A Budget for a Better America…?
Nearly 50% of America lives within 50 miles of the coast. Think about that for a moment. It’s not all about the beach – it’s the whole coast. From the marshes and bays to the rivers and stream and wetlands, people from all across the globe visit our coasts throughout the year, producing a whopping $7.6 trillion dollars in goods and services. By the way, our nation’s coastal economy employs roughly 1/6th of our entire population with 149,000 ocean-dependent businesses employing 53.6 million people. All that to say when given the opportunity to support our nation’s coasts, our President has failed. With more and more attention given to keeping funding levels and programs where they are and less and less attention given to the growing problems along the coasts that are already beginning to erode our economies. (Source: NOAA’s Office of Coastal Management).
Here is the FY20 Press Book for the President’s Budget
Let’s look at the facts:
- The President has proposed cut the Corps’ budget by 31% (-$2.2 billion from FY19 enacted)
- Proposes zero ‘New Starts’ for construction
- Flexibility means ‘do it yourself’ (non-Federals!)
- $150 million for a Federal program to identify innovative partnerships to accelerate projects with non-Federal interests
- Great Lakes Restoration Initiative funding is reduced by 90%
- Sea Grant Program
- Coastal Zone Management Act grants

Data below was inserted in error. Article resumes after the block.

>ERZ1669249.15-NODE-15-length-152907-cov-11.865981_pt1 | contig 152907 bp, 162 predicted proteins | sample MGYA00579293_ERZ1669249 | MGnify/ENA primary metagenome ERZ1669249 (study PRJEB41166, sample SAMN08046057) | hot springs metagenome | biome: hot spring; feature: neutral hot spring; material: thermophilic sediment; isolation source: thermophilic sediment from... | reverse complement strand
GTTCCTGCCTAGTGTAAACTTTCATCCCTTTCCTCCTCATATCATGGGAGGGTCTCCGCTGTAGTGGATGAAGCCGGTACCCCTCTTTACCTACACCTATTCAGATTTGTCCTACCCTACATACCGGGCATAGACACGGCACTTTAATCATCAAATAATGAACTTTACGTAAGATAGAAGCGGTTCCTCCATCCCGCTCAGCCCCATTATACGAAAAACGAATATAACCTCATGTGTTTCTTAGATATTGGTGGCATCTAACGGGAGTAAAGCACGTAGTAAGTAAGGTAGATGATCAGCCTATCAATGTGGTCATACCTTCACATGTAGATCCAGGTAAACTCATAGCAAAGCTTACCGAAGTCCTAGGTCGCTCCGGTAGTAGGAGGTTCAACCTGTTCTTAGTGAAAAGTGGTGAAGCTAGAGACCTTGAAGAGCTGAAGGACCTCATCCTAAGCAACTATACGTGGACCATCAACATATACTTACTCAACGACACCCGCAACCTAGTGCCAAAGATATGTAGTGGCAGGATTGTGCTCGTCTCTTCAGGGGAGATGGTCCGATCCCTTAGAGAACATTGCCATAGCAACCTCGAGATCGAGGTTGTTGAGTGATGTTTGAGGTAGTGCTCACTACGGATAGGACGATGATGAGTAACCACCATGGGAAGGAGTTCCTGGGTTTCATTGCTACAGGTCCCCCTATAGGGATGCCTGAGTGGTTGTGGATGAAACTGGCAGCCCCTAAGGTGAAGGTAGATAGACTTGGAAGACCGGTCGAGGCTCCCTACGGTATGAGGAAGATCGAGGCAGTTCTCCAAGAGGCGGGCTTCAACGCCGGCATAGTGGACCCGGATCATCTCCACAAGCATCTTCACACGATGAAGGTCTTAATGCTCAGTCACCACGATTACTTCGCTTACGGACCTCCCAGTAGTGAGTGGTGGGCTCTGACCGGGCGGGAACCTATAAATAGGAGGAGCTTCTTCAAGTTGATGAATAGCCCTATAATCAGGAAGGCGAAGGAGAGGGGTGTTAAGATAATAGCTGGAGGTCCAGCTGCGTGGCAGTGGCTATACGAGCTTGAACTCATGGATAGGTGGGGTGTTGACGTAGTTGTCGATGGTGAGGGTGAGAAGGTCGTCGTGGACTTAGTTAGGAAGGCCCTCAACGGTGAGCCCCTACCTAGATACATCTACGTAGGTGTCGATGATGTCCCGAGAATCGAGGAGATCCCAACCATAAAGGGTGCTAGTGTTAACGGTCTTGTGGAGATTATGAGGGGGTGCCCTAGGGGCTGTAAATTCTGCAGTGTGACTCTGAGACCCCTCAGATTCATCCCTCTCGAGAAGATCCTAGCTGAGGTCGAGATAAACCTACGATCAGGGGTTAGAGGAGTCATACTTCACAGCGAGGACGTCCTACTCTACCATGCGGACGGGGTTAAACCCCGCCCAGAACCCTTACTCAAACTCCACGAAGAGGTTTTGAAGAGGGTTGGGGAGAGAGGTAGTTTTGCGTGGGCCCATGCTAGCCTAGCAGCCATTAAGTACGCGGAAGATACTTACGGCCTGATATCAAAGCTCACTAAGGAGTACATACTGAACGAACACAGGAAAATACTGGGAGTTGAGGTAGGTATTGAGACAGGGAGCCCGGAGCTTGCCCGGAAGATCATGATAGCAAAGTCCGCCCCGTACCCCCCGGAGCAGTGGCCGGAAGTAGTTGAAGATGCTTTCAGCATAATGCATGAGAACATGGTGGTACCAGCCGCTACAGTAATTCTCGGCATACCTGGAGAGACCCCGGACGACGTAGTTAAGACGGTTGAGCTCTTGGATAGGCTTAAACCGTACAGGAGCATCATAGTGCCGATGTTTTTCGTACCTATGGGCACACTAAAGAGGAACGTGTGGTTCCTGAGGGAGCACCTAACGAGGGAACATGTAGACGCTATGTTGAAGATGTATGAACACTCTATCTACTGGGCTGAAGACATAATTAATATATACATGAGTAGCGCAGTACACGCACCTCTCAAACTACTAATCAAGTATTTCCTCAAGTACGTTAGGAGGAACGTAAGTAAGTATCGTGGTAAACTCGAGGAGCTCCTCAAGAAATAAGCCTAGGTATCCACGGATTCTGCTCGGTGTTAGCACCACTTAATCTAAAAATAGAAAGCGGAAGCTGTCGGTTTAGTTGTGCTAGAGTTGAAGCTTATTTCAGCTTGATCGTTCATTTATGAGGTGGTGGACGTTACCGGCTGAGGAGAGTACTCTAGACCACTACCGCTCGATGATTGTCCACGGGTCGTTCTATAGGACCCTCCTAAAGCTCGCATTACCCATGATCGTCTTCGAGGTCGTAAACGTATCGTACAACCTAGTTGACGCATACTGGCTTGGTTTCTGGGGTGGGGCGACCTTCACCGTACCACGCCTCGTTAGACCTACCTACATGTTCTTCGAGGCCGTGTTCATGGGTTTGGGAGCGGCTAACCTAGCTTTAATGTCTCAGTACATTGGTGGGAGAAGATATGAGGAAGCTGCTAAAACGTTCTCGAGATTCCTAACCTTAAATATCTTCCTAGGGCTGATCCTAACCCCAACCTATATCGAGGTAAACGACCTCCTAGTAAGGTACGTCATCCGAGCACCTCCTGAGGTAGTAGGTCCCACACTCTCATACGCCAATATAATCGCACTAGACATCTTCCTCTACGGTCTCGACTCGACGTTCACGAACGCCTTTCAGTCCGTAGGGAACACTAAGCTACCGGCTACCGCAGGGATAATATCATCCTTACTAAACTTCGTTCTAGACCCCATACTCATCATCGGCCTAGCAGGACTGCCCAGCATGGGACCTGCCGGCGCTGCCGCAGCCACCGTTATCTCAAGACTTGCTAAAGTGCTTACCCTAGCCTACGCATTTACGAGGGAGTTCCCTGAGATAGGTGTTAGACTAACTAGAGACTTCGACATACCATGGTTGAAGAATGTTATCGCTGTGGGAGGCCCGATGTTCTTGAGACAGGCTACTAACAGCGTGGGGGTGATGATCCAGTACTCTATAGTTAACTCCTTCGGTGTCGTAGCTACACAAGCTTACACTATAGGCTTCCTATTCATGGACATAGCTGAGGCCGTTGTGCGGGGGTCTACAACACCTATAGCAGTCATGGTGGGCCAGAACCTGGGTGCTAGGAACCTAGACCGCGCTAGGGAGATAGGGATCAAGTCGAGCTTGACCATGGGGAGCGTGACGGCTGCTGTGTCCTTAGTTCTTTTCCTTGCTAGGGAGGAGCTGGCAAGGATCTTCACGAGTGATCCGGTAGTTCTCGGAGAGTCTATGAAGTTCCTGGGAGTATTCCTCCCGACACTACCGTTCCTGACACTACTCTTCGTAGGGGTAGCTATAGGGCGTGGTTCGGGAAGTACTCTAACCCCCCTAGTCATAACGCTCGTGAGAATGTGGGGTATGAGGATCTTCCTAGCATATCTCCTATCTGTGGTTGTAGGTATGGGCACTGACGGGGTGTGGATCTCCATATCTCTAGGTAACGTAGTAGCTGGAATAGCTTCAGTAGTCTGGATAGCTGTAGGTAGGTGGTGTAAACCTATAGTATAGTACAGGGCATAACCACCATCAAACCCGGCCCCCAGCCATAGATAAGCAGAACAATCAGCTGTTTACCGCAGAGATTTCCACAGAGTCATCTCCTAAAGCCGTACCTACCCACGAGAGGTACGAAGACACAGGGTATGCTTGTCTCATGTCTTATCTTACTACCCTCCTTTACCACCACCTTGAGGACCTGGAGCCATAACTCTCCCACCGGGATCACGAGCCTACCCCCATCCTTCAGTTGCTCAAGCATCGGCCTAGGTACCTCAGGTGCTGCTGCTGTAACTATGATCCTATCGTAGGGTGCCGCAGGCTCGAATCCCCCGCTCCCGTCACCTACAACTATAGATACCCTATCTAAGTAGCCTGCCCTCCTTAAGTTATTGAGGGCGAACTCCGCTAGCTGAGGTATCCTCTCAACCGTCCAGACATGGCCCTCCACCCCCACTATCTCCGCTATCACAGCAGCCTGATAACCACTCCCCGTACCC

- Community Development Block Grant program
Overall, the deficit is expected to grow to $1 trillion, with military spending getting the gains and repayment of interest on the debt all combining to produce the record-breaking budget deficit. The release of the President’s budget proposals marks the beginning of the congressional process to pass 12 funding bills by September 30th that, if not vetoed by the President, form the final FY20 budget for the Federal Government.
Below is an excerpt from our FY20 Shore Protection Appropriations Tracker. Click here to view last year’s full chart. Next, the House and Senate will propose their own budgets before they conference on their bills and settle on final figures.
Shore Protection Funding FY20 President's Budget Request
Copyright 2019 WaterLog
Everglades get shorted –
Both Florida senators and the State’s governor requested $200 million for the everglades restoration project in a letter to Trump, which asks for funding for a reservoir to mitigate downstream effects of nutrient pollution and stormwater overflows. The request was based on WRDA 2000’s project authorization which aimed at a total of $200 million. Trump’s FY20 budget provided only $63 million.
Business Only –
Trump’s budget includes $130 million each for deepening and expansion of both the Charleston Harbor and the Savannah Harbor, which will allow both ports to accommodate the growing number of Post-Panamax ships sailing through the Panama Canal. No complaints here – we need our goods (and we want them cheap).